Ten minutes from downtown Palo Alto is the 609-acre Pearson-Arastradero Preserve, a beautiful blend of open savannah grasslands and broadleaf evergreen copses. With over ten miles of trails, some offering views of the San Francisco Bay, this sanctuary is a favorite among local cyclists, joggers and hikers. It protects the majority of the Arastradero Creek watershed, a 2.4 mile long seasonal stream originating in the Palo Alto foothills.
Owned and operated by the City of Palo Alto since the 1970s, the 609-acre Pearson-Arastradero Preserve is open daily from 8am to sunset and offers scenic views of the Bay as well as easy to moderate hiking and cycling trails. A wonderful place to walk your dogs, it is required that they remain on-leash at all times. Equestrian enthusiasts also enjoy trail rides through the rolling hills and fishermen of ages can cast their lines from shore into the lake, which is a short 20 minute walk from the parking lot located at 1530 Arastradero Road.
Although there are 10.25 miles of trails, 3.6 miles of those are considered seasonal and are closed at the trailheads during inclement weather to help minimize erosion and other damage. Normally, they are reopened after two days of dry weather. Click here to find out the status of these portions of the paths before you embark on your outdoor adventure. Trails begin at an elevation of 225 feet and climb as high as 775 feet. Be sure to stay on marked trails at all times.
A variety of wildlife calls the preserve home including deer, bobcats, coyotes, rabbits as well as the occasional mountain lion. A multitude of birds including California quail and redwing blackbirds flock to this area as well. Bring binoculars to get close up views of both the native wildlife and the Bay views.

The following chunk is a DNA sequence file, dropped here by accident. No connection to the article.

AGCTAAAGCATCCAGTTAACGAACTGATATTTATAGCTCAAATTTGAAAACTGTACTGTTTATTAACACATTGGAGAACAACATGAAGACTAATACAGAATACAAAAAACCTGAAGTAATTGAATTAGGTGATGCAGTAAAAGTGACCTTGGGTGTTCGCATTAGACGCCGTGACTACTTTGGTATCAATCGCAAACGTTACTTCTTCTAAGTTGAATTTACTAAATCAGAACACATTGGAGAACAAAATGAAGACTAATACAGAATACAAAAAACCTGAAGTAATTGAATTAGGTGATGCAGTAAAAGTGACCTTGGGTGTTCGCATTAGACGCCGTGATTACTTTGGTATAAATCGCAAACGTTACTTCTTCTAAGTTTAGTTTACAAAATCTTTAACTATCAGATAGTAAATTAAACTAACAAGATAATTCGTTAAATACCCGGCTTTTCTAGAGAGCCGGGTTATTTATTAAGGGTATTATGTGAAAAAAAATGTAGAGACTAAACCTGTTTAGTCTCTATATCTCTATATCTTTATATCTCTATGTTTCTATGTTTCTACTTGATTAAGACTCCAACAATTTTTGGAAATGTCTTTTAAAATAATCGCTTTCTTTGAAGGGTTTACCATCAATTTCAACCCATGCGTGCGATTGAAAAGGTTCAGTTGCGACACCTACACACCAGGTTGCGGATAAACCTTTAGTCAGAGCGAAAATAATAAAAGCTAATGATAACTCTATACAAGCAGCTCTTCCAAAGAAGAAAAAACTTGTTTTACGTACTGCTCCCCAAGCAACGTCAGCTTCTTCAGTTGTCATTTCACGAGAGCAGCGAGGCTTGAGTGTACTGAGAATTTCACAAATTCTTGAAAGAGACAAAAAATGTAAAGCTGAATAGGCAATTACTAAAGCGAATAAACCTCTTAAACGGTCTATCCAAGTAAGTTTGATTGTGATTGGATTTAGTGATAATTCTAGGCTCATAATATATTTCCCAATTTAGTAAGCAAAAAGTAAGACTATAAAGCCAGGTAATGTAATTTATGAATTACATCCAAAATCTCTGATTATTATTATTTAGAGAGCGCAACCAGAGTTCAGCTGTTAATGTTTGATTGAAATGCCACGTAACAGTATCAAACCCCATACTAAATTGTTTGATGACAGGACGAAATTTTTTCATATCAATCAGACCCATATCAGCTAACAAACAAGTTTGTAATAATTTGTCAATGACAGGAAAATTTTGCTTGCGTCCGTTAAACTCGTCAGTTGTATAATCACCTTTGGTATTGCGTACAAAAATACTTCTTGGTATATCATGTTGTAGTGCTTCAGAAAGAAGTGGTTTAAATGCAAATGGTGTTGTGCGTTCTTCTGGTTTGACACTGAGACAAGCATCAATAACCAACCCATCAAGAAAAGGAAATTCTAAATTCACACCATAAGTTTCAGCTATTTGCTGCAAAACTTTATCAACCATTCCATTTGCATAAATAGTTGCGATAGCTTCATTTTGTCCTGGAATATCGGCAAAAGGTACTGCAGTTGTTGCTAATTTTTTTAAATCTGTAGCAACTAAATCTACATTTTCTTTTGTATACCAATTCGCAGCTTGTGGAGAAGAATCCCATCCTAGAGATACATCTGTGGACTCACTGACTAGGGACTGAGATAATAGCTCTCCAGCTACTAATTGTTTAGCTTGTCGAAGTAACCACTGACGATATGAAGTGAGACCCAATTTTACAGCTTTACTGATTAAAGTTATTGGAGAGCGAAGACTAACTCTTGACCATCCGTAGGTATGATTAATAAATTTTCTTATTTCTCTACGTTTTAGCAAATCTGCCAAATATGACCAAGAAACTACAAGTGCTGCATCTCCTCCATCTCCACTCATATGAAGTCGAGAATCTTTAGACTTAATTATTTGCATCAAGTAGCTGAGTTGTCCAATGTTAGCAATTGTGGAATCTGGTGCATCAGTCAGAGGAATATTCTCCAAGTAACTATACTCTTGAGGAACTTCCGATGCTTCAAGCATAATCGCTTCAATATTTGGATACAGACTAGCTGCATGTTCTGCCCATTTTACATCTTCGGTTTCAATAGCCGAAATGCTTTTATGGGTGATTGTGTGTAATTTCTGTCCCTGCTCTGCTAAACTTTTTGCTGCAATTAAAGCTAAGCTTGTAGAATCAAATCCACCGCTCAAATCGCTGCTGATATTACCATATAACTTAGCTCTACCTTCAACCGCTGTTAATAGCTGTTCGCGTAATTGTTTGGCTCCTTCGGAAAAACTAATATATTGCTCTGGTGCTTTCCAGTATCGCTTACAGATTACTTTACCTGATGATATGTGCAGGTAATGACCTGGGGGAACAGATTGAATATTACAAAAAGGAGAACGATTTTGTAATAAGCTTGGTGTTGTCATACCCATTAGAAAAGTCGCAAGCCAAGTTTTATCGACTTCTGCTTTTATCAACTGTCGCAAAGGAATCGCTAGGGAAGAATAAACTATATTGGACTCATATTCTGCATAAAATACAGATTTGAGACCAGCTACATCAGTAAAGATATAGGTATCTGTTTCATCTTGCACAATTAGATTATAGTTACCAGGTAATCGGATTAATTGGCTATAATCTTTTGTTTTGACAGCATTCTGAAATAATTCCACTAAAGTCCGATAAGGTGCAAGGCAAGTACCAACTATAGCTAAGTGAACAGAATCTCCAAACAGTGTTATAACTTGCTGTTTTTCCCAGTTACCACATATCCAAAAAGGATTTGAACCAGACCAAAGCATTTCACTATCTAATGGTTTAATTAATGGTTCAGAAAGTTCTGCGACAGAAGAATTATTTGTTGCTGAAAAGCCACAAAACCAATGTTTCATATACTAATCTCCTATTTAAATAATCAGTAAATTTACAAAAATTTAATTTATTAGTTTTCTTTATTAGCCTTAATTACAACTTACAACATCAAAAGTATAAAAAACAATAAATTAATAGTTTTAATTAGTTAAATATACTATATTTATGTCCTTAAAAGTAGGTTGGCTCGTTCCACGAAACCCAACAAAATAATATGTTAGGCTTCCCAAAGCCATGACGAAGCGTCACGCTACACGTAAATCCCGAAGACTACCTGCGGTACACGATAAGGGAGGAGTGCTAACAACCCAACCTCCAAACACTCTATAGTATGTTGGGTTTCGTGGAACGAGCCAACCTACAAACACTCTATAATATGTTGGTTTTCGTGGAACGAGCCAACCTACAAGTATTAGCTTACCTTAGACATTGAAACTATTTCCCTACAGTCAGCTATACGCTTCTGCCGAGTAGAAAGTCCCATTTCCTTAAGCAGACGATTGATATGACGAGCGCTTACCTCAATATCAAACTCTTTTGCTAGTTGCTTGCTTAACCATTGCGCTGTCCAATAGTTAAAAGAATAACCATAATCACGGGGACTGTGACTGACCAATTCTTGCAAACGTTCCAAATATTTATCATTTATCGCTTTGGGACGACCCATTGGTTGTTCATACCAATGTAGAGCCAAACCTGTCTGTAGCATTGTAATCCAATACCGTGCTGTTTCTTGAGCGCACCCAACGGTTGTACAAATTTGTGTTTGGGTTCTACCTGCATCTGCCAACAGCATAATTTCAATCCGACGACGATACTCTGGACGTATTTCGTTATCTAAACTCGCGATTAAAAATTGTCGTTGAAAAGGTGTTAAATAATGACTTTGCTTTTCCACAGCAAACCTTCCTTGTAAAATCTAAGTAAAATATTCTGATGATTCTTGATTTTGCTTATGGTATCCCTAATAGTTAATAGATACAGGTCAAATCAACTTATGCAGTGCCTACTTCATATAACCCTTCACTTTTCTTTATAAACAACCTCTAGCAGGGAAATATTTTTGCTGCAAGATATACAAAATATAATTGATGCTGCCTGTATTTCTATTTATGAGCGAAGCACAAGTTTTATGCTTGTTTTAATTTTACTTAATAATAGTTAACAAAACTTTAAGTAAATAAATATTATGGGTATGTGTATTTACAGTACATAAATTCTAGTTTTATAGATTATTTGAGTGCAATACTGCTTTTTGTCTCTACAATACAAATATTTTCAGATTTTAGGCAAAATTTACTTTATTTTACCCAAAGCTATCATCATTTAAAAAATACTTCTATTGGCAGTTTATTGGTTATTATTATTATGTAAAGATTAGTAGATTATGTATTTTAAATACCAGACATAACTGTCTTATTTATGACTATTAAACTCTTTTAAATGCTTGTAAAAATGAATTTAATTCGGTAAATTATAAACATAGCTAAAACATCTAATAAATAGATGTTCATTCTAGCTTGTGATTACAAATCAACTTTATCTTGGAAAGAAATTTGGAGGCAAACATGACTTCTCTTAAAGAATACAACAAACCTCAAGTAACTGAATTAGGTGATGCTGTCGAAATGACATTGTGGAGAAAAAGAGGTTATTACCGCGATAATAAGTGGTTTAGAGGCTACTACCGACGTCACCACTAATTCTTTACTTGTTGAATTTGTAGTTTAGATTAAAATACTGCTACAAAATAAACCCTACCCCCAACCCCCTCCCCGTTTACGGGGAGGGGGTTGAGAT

In 2004, Arastradero Preserve was named after former city council member Enid Pearson who was instrumental in passing a 1965 measure prohibiting the city from selling any parkland without express public approval. In the heart of the preserve is a 13-acre parcel expressly set aside from any type of development.
There are three gates (labeled A, B, and C) into the preserve, though public parking is available only at Gate A on the North side. The park is also accessible from a pedestrian footpath that leads out the residential area off of Paseo del Roble Street. Trails include Acorn, Arastradeo Creek (one of the longer hikes in the preserve), Bay Laurel, Bowl Loop, Juan Bautista de Anza (one of the most scenic), Meadowlark, Ohlone, Paseo del Roble, Portola Pastures, Redtail Loop, Wild Rye, Woodland Star, and Woodrat. A map of the preserve and its trails can be found here.
The next time you’re looking for a new place to explore in Palo Alto, the Pearson Arastradero Preserve is ideal for getting out into nature on foot, on a bike or on horseback.
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